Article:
12/14/2017
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    Most of these will make it harder on families and students. This is horrible

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  • Mark
    12/14/2017
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    So the IDIOT DeVos can charge more? What a knucklehead, Sec of Ed? She doesn’t realize for whom she works...not the banks, but us!!

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  • Nicholas
    12/13/2017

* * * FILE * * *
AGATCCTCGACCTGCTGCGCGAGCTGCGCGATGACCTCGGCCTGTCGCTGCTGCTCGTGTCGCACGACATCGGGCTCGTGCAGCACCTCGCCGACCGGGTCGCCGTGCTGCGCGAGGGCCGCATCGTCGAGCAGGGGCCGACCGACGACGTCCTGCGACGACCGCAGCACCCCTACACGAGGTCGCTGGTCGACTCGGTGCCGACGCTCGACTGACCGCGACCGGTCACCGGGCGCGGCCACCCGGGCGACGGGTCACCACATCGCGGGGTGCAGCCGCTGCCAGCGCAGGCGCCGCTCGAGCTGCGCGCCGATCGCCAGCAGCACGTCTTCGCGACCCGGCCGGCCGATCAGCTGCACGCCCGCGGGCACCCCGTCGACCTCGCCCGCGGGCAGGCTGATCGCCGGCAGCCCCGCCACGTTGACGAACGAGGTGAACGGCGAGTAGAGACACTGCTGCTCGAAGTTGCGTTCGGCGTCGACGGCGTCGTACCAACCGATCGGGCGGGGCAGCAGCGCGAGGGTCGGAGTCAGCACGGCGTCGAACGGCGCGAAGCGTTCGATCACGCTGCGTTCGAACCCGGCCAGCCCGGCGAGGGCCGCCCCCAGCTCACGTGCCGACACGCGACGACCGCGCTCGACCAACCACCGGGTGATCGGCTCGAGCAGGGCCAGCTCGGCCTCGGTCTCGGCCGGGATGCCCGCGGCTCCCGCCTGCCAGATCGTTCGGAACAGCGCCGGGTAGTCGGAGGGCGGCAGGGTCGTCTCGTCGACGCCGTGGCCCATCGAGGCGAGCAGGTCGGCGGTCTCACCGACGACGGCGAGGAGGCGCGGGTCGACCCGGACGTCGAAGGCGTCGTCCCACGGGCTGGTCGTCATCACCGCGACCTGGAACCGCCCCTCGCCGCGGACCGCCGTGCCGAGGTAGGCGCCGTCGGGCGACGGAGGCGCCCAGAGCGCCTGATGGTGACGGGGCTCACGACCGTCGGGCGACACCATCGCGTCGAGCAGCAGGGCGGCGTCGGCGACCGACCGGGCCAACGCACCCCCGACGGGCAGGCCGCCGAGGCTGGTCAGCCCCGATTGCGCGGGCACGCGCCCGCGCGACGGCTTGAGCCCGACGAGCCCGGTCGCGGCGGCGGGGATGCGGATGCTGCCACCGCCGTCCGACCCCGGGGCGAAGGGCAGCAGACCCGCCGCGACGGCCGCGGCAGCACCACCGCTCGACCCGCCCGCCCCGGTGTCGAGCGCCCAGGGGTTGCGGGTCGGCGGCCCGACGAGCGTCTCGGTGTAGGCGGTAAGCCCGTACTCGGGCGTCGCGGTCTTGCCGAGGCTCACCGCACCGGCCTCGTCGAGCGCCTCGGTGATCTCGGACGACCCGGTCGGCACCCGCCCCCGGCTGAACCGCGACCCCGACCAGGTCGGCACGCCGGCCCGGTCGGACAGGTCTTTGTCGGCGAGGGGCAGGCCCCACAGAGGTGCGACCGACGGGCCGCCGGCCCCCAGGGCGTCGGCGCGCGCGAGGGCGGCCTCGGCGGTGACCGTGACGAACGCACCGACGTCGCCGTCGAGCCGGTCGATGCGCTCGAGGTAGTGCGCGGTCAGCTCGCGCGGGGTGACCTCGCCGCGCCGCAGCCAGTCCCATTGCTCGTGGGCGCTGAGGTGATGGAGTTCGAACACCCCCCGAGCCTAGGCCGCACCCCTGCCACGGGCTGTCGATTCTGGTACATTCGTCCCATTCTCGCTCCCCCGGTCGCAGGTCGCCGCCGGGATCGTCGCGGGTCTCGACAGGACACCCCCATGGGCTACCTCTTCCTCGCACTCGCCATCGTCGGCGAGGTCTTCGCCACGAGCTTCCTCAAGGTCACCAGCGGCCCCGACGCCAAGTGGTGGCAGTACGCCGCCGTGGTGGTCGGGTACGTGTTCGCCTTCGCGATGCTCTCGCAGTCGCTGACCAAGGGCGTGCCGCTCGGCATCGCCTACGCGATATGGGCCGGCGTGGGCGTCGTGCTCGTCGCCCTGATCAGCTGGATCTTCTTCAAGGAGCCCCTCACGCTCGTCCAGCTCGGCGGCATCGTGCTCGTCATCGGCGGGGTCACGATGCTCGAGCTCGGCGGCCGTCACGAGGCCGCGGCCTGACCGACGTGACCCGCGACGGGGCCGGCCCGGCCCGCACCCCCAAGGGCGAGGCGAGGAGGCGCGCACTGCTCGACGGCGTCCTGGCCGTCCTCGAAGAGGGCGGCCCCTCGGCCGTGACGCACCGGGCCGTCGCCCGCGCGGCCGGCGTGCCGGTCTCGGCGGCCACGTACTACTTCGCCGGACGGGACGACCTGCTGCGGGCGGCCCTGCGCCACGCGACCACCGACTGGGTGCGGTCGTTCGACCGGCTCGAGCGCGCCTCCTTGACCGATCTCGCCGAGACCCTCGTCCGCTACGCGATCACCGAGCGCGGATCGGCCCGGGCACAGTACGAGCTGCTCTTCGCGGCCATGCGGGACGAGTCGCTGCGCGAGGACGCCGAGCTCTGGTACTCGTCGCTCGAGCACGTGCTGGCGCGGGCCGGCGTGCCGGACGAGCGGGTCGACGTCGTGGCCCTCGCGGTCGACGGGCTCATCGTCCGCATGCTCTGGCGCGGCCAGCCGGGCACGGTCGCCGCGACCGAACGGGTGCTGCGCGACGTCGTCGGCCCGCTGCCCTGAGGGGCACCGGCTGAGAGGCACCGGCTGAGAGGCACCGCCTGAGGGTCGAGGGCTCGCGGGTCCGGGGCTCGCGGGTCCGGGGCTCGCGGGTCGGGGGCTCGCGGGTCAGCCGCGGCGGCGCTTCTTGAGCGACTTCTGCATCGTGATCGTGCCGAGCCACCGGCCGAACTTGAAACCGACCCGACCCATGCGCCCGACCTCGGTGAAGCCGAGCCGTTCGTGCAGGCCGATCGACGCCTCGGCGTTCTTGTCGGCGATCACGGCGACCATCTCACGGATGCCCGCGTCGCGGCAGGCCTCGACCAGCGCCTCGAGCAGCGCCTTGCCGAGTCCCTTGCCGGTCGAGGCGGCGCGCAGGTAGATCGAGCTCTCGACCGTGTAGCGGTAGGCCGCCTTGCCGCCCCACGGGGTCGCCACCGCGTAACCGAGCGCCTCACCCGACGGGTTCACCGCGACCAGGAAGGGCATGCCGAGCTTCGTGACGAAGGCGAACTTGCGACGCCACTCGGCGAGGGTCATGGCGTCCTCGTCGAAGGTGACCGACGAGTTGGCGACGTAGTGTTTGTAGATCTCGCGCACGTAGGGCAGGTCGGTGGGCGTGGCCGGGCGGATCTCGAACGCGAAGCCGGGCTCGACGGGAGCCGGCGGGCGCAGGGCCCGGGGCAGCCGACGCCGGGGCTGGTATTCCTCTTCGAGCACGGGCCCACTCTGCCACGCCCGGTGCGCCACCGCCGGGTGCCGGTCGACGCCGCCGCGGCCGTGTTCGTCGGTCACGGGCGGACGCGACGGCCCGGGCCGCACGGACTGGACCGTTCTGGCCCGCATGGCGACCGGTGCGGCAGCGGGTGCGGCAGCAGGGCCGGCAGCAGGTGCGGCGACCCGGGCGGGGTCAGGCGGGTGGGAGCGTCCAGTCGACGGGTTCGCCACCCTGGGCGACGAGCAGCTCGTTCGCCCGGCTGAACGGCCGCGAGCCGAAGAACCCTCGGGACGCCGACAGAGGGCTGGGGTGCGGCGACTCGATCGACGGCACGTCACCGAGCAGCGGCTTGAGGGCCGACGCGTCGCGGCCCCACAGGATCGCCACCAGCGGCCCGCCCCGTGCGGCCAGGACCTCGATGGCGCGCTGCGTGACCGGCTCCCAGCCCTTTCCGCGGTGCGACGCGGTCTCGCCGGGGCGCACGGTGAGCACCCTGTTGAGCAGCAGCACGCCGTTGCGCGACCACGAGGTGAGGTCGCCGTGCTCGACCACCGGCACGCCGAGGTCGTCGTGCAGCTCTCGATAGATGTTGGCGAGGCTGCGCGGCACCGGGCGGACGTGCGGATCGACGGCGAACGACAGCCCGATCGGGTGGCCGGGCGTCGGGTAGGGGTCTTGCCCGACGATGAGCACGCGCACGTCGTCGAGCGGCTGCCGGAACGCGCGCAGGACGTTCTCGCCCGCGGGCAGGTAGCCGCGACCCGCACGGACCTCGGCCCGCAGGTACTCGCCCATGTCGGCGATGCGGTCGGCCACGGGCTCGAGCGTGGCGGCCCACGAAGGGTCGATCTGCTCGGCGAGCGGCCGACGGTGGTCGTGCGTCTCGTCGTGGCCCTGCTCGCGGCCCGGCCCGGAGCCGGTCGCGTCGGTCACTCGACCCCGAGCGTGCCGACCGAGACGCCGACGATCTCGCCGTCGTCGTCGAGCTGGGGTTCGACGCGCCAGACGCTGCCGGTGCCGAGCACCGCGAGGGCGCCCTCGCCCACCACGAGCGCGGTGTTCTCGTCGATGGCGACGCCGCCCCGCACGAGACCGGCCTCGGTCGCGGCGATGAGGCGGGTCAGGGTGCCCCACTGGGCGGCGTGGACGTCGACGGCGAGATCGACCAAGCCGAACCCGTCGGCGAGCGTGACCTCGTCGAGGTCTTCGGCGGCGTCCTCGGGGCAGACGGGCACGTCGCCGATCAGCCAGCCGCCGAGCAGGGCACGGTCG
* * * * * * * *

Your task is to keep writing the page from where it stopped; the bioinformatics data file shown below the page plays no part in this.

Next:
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    This attempt to reform higher education is not a good one. Repealing borrower defense and gainful employment empowers for-profit colleges (like Trump University perhaps?), certainly not students. Eliminating loan forgiveness and raising the debt limits for borrowers... it doesn’t sound like any effort to make higher education, especially graduate degrees, any more affordable or manageable. It all just seems like making higher education a risky investment enabling lenders and colleges that don’t have to be accountable if they mislead students. I can only think of two outcomes: perpetuating the debt-ridden way of life in the US, or making people forego higher education, which is required for many jobs (licensure and certification).